I’ve always been drawn to the humor and versatility of Terry Pratchett and Christopher Moore. Both excel at creating characters who are intensely human, entirely relatable, and completely individual. I certainly strive for that in my own books. Within my genre, I think Dashiell Hammett should be a required read for any writer who wants to join the ‘murder and mayhem’ club. From Red Harvest and The Maltese Falcon to the Continental Op short stories, Hammett was an absolute master. Another mystery writer I’m addicted to is Timothy Hallinan. I love the wit and humanity he instills into his revolving cast of characters, and his Junior Bender series is about as much fun as you can have in the world of crime fiction.
Chanti: Love those authors. Good choices! You mentioned that you were influenced by the movies of the 30’s and 40’s; why that period, specifically?
Tittle: I think it has to do with the Production Code that was in place at the time. The strict rules regarding sexuality, language and violence forced writers and directors to be more creative and subtle in their storytelling. The best of them, people like Preston Sturges and Howard Hawks, were geniuses at providing just enough detail for the audience to fill in the more salacious — or graphic — blanks for themselves. Moviegoers, as well as readers, are far more intuitive than they are sometimes given credit for.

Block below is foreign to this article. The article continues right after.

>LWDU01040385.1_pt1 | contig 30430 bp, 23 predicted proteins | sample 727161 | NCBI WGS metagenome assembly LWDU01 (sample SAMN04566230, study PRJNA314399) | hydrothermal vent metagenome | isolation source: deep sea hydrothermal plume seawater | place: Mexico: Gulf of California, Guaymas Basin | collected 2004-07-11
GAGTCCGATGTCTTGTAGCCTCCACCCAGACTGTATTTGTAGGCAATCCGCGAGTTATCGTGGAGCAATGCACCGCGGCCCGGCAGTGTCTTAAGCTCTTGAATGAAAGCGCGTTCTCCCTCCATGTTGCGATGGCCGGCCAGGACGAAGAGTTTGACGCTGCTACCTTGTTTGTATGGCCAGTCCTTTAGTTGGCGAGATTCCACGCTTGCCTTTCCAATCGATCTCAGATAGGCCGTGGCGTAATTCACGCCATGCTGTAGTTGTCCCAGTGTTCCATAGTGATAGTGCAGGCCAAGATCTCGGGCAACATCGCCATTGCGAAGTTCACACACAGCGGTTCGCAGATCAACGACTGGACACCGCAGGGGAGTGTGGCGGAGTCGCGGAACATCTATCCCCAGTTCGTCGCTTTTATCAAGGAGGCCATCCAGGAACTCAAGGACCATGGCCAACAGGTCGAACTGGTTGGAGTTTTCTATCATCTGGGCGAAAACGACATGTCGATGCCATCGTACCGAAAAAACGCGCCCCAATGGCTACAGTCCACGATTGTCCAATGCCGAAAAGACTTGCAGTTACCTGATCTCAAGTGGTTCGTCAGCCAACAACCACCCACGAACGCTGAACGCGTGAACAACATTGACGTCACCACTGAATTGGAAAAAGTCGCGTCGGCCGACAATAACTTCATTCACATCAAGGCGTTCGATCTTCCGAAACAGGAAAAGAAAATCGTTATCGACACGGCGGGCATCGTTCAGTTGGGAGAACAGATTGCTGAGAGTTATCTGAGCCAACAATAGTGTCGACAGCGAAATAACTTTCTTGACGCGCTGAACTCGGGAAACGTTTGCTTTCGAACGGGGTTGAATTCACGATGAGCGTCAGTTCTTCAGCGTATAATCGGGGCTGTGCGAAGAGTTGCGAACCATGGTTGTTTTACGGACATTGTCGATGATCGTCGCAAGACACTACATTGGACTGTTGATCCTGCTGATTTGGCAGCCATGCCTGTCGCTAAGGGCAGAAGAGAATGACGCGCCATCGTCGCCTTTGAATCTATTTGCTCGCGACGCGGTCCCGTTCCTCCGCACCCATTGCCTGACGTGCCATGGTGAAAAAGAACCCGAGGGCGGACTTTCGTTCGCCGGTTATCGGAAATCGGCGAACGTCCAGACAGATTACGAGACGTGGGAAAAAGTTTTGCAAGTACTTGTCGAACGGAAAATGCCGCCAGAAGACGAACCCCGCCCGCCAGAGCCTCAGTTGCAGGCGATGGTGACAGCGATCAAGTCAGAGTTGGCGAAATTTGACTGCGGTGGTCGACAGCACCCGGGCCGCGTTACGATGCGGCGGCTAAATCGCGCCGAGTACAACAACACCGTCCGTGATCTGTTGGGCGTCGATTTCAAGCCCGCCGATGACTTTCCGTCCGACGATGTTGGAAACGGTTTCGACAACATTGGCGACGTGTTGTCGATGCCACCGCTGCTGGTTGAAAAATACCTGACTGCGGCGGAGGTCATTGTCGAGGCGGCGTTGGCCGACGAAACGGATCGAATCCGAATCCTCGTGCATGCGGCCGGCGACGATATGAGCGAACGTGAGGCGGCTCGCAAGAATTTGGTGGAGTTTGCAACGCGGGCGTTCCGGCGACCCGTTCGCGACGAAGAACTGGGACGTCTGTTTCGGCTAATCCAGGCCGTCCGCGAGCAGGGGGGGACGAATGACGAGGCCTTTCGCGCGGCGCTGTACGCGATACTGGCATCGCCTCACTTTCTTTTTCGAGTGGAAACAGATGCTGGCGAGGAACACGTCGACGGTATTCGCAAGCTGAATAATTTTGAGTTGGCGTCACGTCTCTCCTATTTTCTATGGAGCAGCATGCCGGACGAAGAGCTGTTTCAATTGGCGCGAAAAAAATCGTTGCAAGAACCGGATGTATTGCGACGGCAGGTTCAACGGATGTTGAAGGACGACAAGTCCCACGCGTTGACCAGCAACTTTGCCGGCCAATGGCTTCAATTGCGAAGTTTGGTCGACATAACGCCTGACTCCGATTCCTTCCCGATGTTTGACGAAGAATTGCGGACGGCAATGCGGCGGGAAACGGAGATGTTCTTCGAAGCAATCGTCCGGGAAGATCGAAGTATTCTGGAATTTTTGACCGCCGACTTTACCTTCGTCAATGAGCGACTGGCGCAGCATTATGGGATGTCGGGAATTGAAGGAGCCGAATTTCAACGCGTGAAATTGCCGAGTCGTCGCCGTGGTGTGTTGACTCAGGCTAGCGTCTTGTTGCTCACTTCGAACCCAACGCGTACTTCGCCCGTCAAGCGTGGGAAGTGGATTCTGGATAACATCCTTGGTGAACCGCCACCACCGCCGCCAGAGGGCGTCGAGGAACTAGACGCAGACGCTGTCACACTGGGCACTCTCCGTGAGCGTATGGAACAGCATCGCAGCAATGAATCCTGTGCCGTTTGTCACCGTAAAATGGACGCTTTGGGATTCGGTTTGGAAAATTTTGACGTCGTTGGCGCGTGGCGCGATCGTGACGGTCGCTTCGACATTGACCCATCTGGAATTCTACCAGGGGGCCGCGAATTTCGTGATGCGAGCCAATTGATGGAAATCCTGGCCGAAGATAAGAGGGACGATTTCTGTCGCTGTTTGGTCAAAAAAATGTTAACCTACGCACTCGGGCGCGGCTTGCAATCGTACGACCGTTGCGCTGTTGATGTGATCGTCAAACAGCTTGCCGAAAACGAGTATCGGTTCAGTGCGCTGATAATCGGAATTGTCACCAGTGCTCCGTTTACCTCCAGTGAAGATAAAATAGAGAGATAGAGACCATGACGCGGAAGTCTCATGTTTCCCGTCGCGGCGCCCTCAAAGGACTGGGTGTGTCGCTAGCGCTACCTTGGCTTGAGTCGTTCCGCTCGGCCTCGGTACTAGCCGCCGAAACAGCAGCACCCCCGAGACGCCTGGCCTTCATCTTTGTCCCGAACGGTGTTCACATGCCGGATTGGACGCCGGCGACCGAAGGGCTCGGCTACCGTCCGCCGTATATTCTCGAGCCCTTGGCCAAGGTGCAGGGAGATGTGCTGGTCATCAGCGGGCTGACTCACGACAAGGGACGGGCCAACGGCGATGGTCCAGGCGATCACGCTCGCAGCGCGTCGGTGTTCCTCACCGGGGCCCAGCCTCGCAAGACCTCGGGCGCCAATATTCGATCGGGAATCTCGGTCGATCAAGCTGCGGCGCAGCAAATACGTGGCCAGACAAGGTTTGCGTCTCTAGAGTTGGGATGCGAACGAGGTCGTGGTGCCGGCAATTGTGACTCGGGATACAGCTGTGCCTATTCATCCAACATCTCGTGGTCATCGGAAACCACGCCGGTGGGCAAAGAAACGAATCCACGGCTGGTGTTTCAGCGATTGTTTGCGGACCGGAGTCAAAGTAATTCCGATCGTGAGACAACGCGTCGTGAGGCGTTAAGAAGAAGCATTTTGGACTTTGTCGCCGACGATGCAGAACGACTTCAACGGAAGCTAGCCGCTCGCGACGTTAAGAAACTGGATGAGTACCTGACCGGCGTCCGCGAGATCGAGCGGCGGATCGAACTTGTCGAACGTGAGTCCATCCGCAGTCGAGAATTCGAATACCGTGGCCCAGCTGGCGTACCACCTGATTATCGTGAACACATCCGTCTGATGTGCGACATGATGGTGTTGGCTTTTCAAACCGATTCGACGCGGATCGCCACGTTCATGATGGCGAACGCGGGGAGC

Chanti: Right. Good point. What areas in your writing are you most confident in? What advice would you give someone who is struggling in that area?
Tittle: My approach to storytelling tends to be more cinematic, with multiple viewpoints and quick cuts. Because of that, I think I’ve had to become fairly adept at creating, and then inhabiting, a diverse cast of characters in each of my books. Male and female, Irish, Russian … I work hard to make each voice distinct and consistent, without seeming like a cliché or caricature.
As for advice, I encourage new writers to become more active observers of the people around them. Tune into the way people speak, which words they emphasize, their cadence and inflection, their body language. Then, as an exercise, challenge yourself to write something — anything — from that person’s viewpoint. Try to capture their internal thoughts and spoken dialogue, as well as the physical ‘beats.’ To improve your dialogue, flip that exercise completely and write an entire scene with absolutely no physical beats or attributions. If you can still easily differentiate between your characters, you’re that much closer to writing tight scenes without all the unnecessary ‘he said/she said.’
Chanti: That’s brilliant! And a great way to further character development. Thanks for that. What are you working on now? What can we look forward to seeing next from you?
Tittle: I love exploring old crimes, and how they continue to affect people years later. The second book in the Jefferson Dawes series, The War on Cain, revolves around a decades-old, race-related murder in Portland that resurfaces. With current racial tensions running high, the DA’s office is reluctant to reopen the investigation, so it falls to Jeff to find the people responsible.
Chanti: Sounds good! Who’s the perfect reader for your book?
Tittle: Readers of mystery and suspense, certainly, but I think anyone who enjoys losing themselves in the characters they’re reading about — regardless of the genre — will probably enjoy the ride.
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Check out Keith’s website at https://www.keithtittle.com/
And check out his books